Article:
Bus stop surprises and social driving apps: MiC’s Global Tour
Juice Mobile's Neil Sweeney and Polar Mobile's Kunal Gupta weigh in on mobile executions from Qualcomm, Volkswagen and Sony.
It’s been “The year of mobile” for about the past five years now. Given this, what better time for the MiC Global Tour to take a peek at what brands are doing with the medium? In this edition we take you to the US where Qualcomm used a mobile site to make waiting for the bus more enjoyable and Volkswagen launched a social driving app. Then it’s off to Japan, where Sony used an augmented reality music festival to launch its new smart headphones.
Here’s what Kunal Gupta, CEO, Polar Mobile, and Neil Sweeney, president and CEO, Juice Mobile, had to say about these mobile executions.
Nothing is more boring than waiting at the bus stop. At least that was the insight that drove Qualcomm’s recent “Born Mobile” campaign. The tech company used transit shelter ads with a mobile URL and messages like, “In a hurry?” and “Bored?” Depending on which URL was in the transit shelter, commuters who visited the site were surprised by either a sports car, a bus full of jugglers or a dogsled.
Gupta: What really shines about this campaign is that Qualcomm took advantage of a place where people are often either bored or stressed out and made that a part of the experience. They really put themselves in the consumer’s shoes. This is a great example of using a streamlined, well thought out mobile landing page.
Sweeney: This supports the idea of mobile as a way to communicate and activate locally at any time. Basically mobile is being used as an option in traditional media to extend the campaign beyond a flat image. It’s a fantastic promotional stunt. It built content for the brand and carried out their brand message but it’s not really a mobile advertising campaign.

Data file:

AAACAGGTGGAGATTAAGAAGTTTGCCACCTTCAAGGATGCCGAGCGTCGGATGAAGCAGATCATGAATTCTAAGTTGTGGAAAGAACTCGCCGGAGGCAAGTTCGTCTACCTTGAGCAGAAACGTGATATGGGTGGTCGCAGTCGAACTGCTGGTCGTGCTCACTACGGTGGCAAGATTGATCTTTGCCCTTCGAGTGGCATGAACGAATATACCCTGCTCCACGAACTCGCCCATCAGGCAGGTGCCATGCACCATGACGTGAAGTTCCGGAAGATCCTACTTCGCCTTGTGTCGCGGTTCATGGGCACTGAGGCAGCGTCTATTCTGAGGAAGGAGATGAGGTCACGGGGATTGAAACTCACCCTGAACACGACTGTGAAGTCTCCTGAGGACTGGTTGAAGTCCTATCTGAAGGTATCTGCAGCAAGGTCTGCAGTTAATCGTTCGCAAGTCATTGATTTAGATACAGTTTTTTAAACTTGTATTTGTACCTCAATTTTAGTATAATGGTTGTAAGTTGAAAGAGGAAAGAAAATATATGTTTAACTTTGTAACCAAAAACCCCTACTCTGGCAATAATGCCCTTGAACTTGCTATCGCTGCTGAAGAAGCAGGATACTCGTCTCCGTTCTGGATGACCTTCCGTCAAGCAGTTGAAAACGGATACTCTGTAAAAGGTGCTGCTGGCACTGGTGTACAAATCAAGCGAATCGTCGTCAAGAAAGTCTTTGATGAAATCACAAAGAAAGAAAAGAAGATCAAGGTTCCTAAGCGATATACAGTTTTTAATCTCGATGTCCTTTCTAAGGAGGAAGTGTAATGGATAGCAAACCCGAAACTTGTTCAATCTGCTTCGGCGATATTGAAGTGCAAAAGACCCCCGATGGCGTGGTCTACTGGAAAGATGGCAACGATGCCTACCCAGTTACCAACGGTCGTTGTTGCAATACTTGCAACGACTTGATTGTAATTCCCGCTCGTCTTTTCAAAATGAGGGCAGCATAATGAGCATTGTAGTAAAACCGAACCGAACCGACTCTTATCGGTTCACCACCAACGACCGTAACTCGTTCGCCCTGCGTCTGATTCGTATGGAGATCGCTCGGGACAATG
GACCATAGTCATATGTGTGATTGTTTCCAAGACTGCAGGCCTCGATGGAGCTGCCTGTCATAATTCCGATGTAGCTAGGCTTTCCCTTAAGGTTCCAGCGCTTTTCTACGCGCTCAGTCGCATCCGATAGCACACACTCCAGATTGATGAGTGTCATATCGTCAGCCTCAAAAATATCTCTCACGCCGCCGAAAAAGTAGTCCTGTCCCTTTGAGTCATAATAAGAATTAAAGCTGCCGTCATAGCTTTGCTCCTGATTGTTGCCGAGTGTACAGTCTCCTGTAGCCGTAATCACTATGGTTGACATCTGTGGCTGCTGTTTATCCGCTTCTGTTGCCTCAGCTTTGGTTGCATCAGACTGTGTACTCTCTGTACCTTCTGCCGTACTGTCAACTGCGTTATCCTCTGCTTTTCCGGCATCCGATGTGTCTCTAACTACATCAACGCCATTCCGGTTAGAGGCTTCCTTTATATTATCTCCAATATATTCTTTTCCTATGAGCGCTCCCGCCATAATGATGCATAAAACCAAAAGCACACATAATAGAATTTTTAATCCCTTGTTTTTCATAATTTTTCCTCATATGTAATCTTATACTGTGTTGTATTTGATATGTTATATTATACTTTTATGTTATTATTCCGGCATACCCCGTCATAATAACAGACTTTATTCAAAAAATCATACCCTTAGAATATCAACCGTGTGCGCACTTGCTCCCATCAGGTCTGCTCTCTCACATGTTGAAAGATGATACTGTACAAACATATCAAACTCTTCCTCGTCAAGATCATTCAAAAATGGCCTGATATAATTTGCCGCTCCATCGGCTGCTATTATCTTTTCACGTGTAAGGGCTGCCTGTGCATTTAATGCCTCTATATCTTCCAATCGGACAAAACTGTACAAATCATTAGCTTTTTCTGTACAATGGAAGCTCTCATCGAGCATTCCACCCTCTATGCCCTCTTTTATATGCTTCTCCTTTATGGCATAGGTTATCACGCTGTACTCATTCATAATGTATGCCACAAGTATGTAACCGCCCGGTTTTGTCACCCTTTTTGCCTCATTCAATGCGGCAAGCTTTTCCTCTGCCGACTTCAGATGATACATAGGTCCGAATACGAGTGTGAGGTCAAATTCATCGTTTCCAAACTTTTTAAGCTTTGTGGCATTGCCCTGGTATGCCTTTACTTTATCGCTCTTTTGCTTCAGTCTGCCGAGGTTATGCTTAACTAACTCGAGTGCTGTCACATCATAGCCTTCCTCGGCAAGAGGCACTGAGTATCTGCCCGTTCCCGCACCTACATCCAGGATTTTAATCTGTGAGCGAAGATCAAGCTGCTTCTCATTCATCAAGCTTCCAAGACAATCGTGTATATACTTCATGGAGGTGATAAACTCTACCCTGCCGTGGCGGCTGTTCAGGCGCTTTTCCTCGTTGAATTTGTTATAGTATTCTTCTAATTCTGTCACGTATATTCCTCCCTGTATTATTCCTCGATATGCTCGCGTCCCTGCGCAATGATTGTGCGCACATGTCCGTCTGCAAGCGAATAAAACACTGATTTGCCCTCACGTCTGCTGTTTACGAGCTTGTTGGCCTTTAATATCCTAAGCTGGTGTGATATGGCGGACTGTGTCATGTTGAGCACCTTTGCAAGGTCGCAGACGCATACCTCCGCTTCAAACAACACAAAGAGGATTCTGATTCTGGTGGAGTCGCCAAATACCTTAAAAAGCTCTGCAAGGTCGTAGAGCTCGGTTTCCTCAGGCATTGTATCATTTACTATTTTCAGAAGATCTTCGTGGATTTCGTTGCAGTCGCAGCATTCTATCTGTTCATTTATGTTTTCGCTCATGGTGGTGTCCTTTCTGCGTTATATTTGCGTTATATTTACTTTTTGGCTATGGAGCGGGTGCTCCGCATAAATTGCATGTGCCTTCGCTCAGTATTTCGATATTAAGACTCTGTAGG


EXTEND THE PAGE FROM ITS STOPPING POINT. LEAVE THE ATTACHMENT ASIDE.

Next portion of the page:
Volkswagen recently teamed with Google to create a new mobile app that aims to make roadtrips a more social experience. The app syncs with your drive and connects you to multiple people, combining their photos, mileage, check-ins and comments into a Smileage score, aggregating it all into a social road map. Drivers get bonus points for passing other VWs with the app and can earn stickers for their scores.
Gupta: This would be very fun for groups. [Because it syncs] with [the] drive [it] would also make photo sharing [via social media] after the trip a breeze. The check-in aspect is also interesting because it could lead to creative advertising streams – suggested restaurants, rest stops, etc. within the app.
Sweeney: The VW experience isn’t real. It is portrayed as if this is all dynamically happening at the same time, but this isn’t doable and would create a huge distraction when driving. Will this type of functionality improve over time? Yes, but it will be in-dash and powered by the phone in your pocket. It’s a good illustration of where mobile technology is going though.
How do you promote a new line of headphones? If you’re Sony, you tap four of Japan’s most popular brands to create an augmented reality music. The electronics company used in-store demos and put up posters around Tokyo that could be scanned to launch a live concert featuring one of the bands. The festival has since moved on to multiple cities in Japan.
Gupta: Augmented reality is a big trend right now. We’re interested to see how brands and advertisers will team up to take advantage of it. Sony’s use of augmented reality in this campaign is successful because it provides content to the consumer without obstructive product placement within the app, I can see this being a potential downfall for similar campaigns.
Sweeney: The one thing people need to remember about AR is that in order to activate it you need to have an application on your phone to do this. Many brands look at AR, and this is very much the future, but you need to remember that if you do a campaign like this you need to push the download piece as well. If you have a $50,000 campaign and 25 people with a scanner, this will win you a creative award but not necessarily move the needle on product sales or brand activation.